The magic 20,000-point target for the Dow Jones industrial average seems almost asymptotic at this point, as the index hasn’t managed to break through that barrier despite coming about as close as possible without doing so.
But the wait may be over soon.
The Dow topped out at 19,999.63 on Jan. 6 — so close that any one of the 30 equities that make up the average could have put it over 20,000 if its stock price went up by a nickel. Still, with earnings season just getting started, it seems like a decent bet that the Dow will cross 20,000 at some point… although there are certainly skeptics.
If it does happen soon, several signs point toward Wednesday, Jan. 18 as the fateful day.
That’s when Goldman Sachs, the mega-bank and breeding ground for Trump administration appointees, will report its fourth-quarter earnings before the market opens. With Goldman being the most heavily weighted stock in the Dow, making up 8.4 percent of the index, a strong performance could be enough to carry it through that 20,000 barrier.
There are several reasons to believe that could be the case. Financial stocks in general have been among the biggest beneficiaries of the Trump rally, as investors figure his policies and likely deregulation will increase their profitability. That faith has been rewarded in the share price of the three banks that kicked off earnings season, as JPMorgan Chase, Wells Fargo and Bank of America all opened and ended the day higher than the previous day’s close after reporting earnings Friday morning.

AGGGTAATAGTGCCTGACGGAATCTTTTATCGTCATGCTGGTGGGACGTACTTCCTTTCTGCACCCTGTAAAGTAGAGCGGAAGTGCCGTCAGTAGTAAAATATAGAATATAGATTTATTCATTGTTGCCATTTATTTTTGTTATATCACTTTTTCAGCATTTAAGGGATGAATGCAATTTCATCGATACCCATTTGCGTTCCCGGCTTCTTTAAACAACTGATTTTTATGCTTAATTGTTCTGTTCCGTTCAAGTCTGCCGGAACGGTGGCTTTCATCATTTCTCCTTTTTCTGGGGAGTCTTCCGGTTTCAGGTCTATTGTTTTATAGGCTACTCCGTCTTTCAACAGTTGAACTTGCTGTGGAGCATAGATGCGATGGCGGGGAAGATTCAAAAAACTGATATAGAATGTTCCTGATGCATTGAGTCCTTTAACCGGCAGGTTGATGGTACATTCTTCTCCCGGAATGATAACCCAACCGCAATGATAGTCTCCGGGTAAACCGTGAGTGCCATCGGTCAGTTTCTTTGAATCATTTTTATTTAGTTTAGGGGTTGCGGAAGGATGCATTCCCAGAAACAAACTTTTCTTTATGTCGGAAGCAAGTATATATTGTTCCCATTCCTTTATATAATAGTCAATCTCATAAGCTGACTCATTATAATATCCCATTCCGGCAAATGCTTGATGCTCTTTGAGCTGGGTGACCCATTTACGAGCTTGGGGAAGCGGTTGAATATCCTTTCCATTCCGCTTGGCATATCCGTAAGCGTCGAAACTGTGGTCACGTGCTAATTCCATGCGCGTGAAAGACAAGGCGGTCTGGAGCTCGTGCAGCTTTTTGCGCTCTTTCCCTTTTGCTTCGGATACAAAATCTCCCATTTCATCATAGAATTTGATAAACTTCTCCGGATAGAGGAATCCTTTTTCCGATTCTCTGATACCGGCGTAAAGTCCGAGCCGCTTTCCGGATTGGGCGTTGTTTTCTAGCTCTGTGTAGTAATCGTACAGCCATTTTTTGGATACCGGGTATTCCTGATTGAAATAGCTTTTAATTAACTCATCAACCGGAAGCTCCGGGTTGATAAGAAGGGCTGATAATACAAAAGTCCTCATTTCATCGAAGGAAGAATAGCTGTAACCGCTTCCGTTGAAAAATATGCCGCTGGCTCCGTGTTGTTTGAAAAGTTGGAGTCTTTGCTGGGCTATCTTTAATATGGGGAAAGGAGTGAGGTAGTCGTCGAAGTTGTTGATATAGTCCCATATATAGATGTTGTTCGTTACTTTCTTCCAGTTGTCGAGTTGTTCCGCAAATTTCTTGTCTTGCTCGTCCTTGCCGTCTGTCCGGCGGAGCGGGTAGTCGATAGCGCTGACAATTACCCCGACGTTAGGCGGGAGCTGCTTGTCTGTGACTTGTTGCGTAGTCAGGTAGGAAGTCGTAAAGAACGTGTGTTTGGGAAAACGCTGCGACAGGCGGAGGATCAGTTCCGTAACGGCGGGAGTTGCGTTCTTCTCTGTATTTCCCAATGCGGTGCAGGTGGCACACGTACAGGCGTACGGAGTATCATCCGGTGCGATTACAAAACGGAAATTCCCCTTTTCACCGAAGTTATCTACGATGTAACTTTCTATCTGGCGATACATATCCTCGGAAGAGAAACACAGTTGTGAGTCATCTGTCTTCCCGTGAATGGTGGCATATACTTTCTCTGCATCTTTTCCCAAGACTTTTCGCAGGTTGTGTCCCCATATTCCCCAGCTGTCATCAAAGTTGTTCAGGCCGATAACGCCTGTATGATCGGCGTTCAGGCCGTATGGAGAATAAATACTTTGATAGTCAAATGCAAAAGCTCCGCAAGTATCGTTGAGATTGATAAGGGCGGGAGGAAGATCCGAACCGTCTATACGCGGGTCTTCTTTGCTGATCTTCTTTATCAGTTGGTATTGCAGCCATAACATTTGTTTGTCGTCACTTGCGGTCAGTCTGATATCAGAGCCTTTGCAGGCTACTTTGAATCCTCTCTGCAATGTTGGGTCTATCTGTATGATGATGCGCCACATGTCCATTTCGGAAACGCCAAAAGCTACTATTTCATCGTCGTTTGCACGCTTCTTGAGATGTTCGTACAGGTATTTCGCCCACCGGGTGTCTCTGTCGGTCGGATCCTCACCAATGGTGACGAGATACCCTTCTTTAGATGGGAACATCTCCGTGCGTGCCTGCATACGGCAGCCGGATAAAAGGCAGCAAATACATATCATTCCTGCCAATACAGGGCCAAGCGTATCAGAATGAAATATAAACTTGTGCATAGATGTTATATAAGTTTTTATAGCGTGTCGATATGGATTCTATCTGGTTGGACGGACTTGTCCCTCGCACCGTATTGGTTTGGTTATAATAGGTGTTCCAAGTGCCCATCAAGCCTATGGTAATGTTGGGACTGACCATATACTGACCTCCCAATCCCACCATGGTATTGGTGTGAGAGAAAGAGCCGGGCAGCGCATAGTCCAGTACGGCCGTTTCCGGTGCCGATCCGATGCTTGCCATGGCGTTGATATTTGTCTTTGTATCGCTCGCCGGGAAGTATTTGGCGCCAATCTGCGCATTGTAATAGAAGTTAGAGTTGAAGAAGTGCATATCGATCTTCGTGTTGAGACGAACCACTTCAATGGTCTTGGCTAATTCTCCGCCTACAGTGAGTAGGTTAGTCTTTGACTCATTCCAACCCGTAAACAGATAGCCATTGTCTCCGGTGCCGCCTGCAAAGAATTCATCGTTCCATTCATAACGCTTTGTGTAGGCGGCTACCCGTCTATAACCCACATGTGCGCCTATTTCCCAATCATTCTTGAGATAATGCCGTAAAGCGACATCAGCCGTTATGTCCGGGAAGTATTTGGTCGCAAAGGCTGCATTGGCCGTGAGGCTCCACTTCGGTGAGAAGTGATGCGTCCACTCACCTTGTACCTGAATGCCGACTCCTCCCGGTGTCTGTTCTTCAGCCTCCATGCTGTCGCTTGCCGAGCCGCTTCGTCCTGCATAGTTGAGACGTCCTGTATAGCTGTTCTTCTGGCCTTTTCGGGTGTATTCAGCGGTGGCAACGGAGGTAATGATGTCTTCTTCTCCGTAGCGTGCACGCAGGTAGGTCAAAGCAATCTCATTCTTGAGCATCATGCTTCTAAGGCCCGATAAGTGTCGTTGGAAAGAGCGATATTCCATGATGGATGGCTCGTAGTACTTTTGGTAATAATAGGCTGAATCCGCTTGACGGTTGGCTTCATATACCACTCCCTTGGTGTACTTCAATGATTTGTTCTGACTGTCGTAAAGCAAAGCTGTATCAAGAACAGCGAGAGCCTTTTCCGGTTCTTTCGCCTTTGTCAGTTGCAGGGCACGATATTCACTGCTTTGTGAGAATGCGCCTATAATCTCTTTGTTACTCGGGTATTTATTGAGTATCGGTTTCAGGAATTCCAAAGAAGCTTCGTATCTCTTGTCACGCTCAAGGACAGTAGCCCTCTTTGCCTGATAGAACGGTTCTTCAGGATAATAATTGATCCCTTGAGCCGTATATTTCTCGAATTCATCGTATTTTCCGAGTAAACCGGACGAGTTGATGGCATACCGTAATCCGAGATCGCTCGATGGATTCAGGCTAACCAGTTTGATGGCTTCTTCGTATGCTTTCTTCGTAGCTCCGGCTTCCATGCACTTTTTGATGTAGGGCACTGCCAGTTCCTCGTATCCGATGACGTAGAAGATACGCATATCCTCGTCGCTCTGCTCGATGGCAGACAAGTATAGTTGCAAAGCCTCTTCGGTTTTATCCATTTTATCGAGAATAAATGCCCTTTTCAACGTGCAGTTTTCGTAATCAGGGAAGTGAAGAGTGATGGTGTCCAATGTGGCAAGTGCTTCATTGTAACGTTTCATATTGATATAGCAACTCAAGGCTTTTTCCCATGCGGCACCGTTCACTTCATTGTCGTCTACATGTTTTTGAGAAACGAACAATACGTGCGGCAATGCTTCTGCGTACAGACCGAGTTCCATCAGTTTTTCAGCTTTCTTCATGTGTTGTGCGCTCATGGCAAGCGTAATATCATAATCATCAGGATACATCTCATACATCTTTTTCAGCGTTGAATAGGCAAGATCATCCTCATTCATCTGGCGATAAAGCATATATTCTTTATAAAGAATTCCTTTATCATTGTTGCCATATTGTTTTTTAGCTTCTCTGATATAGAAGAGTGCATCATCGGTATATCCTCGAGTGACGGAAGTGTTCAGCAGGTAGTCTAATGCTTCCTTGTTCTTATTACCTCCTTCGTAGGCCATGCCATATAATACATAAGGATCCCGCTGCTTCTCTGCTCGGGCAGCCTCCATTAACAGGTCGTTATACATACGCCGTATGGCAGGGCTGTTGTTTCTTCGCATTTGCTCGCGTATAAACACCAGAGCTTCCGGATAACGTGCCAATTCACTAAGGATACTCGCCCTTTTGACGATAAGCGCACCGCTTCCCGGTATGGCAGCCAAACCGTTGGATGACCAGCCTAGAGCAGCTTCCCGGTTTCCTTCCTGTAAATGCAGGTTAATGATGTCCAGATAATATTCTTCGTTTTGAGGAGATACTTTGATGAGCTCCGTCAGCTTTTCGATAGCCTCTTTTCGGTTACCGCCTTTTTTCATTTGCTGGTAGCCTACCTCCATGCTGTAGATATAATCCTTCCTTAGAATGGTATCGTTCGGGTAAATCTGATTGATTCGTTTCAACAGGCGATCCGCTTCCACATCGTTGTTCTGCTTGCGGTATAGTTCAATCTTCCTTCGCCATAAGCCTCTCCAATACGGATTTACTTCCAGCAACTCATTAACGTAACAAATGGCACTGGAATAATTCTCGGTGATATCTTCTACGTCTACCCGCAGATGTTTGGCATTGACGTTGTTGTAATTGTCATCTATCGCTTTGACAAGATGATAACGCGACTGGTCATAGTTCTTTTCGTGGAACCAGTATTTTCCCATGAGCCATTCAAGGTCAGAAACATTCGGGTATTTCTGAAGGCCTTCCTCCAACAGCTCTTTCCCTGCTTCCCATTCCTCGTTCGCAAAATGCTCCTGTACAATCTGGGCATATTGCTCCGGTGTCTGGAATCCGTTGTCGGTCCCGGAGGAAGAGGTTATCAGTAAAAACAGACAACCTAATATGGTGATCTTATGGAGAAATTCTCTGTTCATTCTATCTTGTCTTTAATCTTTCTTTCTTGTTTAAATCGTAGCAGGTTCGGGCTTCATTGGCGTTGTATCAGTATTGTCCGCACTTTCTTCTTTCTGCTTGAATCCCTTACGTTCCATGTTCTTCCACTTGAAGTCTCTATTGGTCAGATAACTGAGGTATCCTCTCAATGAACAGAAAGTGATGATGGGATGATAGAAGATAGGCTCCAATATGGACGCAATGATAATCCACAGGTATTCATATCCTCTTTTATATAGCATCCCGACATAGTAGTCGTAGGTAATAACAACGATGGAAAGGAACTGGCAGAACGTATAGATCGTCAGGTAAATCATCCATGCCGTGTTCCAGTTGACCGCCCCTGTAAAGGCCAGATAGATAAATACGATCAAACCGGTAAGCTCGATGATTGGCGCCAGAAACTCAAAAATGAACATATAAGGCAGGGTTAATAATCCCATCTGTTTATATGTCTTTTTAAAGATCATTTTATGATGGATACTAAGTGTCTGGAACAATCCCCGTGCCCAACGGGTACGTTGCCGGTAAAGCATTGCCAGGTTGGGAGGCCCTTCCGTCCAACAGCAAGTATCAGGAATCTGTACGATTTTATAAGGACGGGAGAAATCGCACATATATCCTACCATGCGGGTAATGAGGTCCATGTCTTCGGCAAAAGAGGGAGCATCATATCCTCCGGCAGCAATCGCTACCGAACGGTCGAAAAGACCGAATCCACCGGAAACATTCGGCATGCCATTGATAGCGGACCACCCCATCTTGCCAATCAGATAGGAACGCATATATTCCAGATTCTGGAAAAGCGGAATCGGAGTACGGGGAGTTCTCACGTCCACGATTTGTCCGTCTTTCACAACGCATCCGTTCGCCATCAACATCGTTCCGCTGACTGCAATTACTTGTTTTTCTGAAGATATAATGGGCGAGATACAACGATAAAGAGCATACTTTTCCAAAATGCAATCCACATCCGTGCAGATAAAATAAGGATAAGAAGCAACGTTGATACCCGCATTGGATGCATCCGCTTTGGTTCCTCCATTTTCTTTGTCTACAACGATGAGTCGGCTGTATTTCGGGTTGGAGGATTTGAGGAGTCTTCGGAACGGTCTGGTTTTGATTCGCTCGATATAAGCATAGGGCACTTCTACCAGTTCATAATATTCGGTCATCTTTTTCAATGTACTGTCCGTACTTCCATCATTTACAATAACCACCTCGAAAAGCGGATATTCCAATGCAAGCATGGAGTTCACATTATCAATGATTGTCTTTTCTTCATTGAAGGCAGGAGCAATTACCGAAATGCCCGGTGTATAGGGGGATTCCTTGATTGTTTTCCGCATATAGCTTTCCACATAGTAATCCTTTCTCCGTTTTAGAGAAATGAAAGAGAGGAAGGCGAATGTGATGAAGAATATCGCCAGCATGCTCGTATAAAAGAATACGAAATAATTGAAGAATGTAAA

Goldman could be in even better shape given how close the president-elect is to that particular institution — and how much he seems to value loyalty.
Six members of Trump’s proposed administration — including prospective Treasury Secretary Steven Mnuchin and senior White House adviser Anthony Scaramucci — are alums of the powerful investment bank. Trump and his team have also repeatedly pledged to do away with much of the Dodd-Frank Act, which could remove limits on speculative investments and allow banks to make more profit — and of course, fall harder if they don’t turn out well.
Also, Goldman has a recent history of significant pleasant surprises during earnings season, beating expectations by more than 20 percent for three of its last four reporting periods. The company’s stock jumped 2 percent on Oct. 18 after reporting third-quarter earnings that beat predictions by 26 percent. If the index starts the day Wednesday in striking distance of 20,000, a similar beat and reaction from Wall Street could get it over the top.
Not everyone’s a believer though: Citi downgraded the stock Tuesday, rating it a “sell” in light of its more than 30 percent surge since Election Day, pushing Goldman’s share price down as much as 1.6 percent. And due to its outsize weight in the index, that made Goldman the biggest drag on the Dow Jones industrial average.
It’s too simple to say as goes Goldman, so goes the Dow, but a substantial move up or down in the finance behemoth’s stock could be enough to finally push it past 20,000. It might just happen, appropriately, on hump day.